The Soups of Portugal

Besides enjoying Portugal’s enchanting landscape, fine wines, sandy beaches and warm year-round sunshine, the best moments for many visitors are served up in the country’s eateries, with the dining experience further enhanced by the choice of soups and other starters available.

When you sit down for a meal in Portugal, you’ll normally be presented with a broad selection of enticing appetisers (aperitivos) such as quejinhos (small cheeses made with sheep or goats’ milk), presunto (smoked ham), a mild paté (often made with sardines), azeitonas (olives) and some fresh, locally-baked bread served in a small basket.

Featured on most restaurant menus both at lunch and dinnertime is soup, which remains extraordinarily inexpensive and usually made on the premises. Based on locally-grown ingredients, Portuguese soup is solid and very nourishing, with the flavours varying widely according to which part of the country you happen to be visiting.

For instance, you can expect generous portions of hearty broths in the woodsmoke-scented villages of the country’s hinterland and northern provinces, but when visiting southern Portugal (especially on a hot summer’s day) you might want to try the local gaspacho, a cold, slightly spicy soup seasoned with garlic and vinegar with added tomato, onions, cucumbers and croutons.

Such local variations extend to other parts of the country, whether the soup is made of chick peas and spinach (such as in the glorious Alentejo region), tomatoes and eggs (a speciality of the Atlantic island of Madeira) or pumpkins and onions (a delicacy found in northern Portugal’s wild and remote Trás-os-Montes region).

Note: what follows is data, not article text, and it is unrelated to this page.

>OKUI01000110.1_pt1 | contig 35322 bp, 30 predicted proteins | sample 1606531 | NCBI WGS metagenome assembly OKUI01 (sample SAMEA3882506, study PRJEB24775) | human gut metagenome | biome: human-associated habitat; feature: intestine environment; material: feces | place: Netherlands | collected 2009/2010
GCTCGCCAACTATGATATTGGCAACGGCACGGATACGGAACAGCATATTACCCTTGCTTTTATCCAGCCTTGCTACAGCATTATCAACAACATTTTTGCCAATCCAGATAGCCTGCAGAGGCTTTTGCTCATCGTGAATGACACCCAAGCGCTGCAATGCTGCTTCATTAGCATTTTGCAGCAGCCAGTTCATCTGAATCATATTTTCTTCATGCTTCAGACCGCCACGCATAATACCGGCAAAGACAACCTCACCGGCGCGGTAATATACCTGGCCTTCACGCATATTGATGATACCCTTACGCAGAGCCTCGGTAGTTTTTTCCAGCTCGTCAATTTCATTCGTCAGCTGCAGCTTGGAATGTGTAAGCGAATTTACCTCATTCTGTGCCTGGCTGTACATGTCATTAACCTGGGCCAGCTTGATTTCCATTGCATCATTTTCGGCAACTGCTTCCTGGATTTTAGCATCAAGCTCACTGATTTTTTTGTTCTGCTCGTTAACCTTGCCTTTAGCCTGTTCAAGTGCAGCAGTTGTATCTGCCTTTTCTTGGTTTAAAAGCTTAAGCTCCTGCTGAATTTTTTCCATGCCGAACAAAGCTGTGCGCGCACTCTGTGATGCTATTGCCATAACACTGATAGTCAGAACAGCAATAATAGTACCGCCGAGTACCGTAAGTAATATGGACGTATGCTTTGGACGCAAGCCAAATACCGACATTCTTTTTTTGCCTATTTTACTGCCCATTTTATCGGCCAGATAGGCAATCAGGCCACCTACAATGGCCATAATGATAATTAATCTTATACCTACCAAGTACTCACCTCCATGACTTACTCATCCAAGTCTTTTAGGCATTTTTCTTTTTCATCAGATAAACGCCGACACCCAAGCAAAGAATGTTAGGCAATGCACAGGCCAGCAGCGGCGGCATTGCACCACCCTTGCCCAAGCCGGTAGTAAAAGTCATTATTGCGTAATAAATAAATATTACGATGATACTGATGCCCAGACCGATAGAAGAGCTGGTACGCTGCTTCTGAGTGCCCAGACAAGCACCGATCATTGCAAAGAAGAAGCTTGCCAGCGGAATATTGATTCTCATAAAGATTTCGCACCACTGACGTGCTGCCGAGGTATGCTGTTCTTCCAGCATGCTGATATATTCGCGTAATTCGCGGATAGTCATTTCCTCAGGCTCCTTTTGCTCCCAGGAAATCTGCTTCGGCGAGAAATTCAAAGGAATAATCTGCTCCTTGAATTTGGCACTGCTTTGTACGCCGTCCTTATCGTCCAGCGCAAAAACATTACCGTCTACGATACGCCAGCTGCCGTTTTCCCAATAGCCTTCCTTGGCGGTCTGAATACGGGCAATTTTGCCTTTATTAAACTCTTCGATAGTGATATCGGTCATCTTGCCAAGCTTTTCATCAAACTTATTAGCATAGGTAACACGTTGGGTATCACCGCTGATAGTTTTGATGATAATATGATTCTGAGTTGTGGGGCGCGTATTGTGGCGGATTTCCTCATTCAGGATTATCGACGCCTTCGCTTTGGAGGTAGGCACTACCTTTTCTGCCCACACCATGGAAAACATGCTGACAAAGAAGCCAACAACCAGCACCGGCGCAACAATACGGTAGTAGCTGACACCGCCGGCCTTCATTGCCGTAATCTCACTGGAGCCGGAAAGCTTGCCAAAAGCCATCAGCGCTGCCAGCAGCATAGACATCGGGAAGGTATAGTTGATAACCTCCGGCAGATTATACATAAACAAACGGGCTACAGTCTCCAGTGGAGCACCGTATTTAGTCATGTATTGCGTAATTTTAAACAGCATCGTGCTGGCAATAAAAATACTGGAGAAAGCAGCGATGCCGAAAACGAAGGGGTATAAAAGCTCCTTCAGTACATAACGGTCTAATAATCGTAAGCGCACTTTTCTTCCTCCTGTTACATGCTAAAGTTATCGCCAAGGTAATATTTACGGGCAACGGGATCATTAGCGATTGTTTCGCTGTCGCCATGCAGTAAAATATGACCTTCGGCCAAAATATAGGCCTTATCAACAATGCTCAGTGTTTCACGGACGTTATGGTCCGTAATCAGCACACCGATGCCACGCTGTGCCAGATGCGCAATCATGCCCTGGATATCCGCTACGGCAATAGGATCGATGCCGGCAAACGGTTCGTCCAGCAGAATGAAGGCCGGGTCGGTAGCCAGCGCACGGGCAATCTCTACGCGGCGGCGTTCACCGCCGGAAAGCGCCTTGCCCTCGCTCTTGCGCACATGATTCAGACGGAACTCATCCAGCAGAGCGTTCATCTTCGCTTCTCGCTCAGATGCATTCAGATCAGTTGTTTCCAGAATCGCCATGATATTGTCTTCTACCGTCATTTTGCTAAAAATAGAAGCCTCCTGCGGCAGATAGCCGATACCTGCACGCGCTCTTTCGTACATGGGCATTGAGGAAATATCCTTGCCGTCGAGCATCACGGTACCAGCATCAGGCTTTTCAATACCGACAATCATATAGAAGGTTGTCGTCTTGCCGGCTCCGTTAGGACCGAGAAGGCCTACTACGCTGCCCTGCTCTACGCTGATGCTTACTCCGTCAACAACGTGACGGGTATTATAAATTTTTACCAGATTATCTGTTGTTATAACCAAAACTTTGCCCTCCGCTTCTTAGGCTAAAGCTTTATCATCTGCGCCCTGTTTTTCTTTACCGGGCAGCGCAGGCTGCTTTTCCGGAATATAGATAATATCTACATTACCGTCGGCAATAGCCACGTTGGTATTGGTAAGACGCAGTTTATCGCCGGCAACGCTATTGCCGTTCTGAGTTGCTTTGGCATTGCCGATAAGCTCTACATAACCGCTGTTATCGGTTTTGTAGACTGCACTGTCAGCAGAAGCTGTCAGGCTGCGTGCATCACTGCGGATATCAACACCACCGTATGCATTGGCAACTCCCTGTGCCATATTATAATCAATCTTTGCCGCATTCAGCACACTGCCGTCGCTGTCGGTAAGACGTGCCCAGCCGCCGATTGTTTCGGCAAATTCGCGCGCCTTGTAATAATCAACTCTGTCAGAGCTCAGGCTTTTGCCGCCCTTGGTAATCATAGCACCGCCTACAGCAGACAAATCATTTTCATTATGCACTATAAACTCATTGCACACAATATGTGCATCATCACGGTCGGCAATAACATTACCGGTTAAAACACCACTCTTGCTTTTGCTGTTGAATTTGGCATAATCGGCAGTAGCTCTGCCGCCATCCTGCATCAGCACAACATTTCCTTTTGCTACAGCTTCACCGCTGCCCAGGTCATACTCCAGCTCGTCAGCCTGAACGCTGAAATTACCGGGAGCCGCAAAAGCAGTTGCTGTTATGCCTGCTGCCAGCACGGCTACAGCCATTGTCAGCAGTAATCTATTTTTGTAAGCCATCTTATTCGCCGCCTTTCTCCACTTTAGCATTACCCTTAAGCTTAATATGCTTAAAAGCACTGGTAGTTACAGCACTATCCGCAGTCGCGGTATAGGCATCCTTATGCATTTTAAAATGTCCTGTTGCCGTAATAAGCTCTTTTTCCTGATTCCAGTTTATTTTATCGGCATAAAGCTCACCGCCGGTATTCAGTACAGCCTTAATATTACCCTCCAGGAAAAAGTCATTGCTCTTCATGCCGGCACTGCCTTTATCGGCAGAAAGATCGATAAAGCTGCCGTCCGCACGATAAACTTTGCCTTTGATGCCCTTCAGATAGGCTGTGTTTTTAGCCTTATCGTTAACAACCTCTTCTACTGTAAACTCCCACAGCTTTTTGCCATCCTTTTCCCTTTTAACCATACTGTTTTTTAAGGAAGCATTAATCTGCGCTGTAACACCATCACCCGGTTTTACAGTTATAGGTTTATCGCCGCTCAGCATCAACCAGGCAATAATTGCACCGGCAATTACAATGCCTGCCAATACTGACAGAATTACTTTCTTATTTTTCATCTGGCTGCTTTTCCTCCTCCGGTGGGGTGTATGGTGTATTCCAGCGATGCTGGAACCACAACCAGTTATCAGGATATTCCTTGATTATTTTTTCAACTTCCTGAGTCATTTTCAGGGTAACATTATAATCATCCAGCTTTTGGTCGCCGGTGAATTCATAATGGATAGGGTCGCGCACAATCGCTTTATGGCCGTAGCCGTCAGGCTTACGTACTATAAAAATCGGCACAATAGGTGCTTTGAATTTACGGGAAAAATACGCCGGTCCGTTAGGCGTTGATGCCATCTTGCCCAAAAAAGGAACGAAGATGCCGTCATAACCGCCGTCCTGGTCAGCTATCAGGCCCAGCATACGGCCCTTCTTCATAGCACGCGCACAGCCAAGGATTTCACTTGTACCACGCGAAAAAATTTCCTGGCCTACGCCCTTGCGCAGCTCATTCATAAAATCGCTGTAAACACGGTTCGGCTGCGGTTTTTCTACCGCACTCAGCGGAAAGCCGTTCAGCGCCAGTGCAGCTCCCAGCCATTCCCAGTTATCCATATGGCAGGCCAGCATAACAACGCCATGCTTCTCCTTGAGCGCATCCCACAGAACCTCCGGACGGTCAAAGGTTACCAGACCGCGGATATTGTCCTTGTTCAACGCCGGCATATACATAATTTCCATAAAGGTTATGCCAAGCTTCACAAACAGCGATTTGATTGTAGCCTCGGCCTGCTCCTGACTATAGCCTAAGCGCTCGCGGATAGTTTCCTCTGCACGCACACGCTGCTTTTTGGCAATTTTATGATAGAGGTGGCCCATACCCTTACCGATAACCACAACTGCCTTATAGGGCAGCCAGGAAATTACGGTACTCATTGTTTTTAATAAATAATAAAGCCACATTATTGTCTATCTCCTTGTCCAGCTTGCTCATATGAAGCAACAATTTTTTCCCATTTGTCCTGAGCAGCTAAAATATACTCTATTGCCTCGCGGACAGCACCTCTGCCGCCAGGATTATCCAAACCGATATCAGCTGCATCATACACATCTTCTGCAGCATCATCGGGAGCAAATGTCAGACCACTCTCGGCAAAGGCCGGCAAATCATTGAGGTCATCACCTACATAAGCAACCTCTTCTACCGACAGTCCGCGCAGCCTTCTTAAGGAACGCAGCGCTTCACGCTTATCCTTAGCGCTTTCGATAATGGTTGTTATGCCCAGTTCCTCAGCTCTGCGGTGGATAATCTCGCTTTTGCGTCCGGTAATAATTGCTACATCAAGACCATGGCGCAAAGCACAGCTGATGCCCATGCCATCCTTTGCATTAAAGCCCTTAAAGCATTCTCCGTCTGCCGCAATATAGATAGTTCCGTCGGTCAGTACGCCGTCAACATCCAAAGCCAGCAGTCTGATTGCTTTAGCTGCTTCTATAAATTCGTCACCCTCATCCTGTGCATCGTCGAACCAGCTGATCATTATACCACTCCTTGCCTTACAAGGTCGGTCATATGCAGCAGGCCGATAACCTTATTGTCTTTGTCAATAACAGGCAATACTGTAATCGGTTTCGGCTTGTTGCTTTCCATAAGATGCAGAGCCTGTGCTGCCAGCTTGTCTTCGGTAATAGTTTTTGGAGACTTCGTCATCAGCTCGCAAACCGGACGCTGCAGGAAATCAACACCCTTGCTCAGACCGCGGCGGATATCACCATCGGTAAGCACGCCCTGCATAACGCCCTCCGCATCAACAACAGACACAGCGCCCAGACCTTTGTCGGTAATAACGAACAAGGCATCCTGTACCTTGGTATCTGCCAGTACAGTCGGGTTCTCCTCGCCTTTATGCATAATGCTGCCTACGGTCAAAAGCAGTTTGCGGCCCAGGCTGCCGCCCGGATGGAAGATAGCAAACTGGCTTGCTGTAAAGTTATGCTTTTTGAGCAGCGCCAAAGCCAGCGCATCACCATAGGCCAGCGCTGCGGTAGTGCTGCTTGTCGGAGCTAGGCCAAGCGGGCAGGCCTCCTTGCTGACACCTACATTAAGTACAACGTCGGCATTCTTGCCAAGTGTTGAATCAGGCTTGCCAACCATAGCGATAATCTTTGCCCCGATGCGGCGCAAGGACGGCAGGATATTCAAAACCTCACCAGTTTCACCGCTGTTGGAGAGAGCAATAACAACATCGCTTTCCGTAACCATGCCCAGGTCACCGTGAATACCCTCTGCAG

The verdant Minho province of the north is the true home of the jade-green caldo verde, the most abundant and distinctive of Portugal’s many soups. This simple composition of fine-shredded kale (cabbage), onion and potato purée is slightly spiced with the addition of a slice (sometimes more) of chouriço sausage to produce one of the world’s most famous culinary creations.

Food in Portugal

Equally ubiquitous is canja, a refined soup made with chicken, rice and sometimes pasta, while other more local variations include sopa da Beira of central Portugal, which is thickened with maize and made with ham hock, turnip tops and cabbage.

Other tasty soups to look out for on your gastronomic tour of Portugal include the ever-popular sopa de grão (chick pea soup), sopa de feijão (bean soup) and the irresistible sopa (or creme) de marisco (shellfish soup) which is mostly served on the islands of Madeira (indicated on the Google map below) and the Azores and all along the mainland’s long, sandy coastline.

Fish soup in Portugal also has its variations, most notably sopa de cação, a regional offering from the country’s sun-drenched Alentejo region  featuring a thick portion of dogfish that’s traditionally served over sliced bread. And look out for sopa de cozido, a rich meat-based broth made with cabbage and sometimes macaroni based on one of the country’s mainstay dishes – cozido à portuguesa.

Travellers passing through the Ribatejo region of central Portugal (to the north-east of Lisbon) are urged to try the sopa da pedra (stone soup) which contains pulses, potatoes, garlic, coriander, ham, sausage and a real stone. Its origins stem from the old tale of a roaming priest who, when refused a meal, simply lit a fire, filled a pot with water, placed a stone in the bottom and asked the local villagers to add any ingredients they could spare!

Bom apetite!

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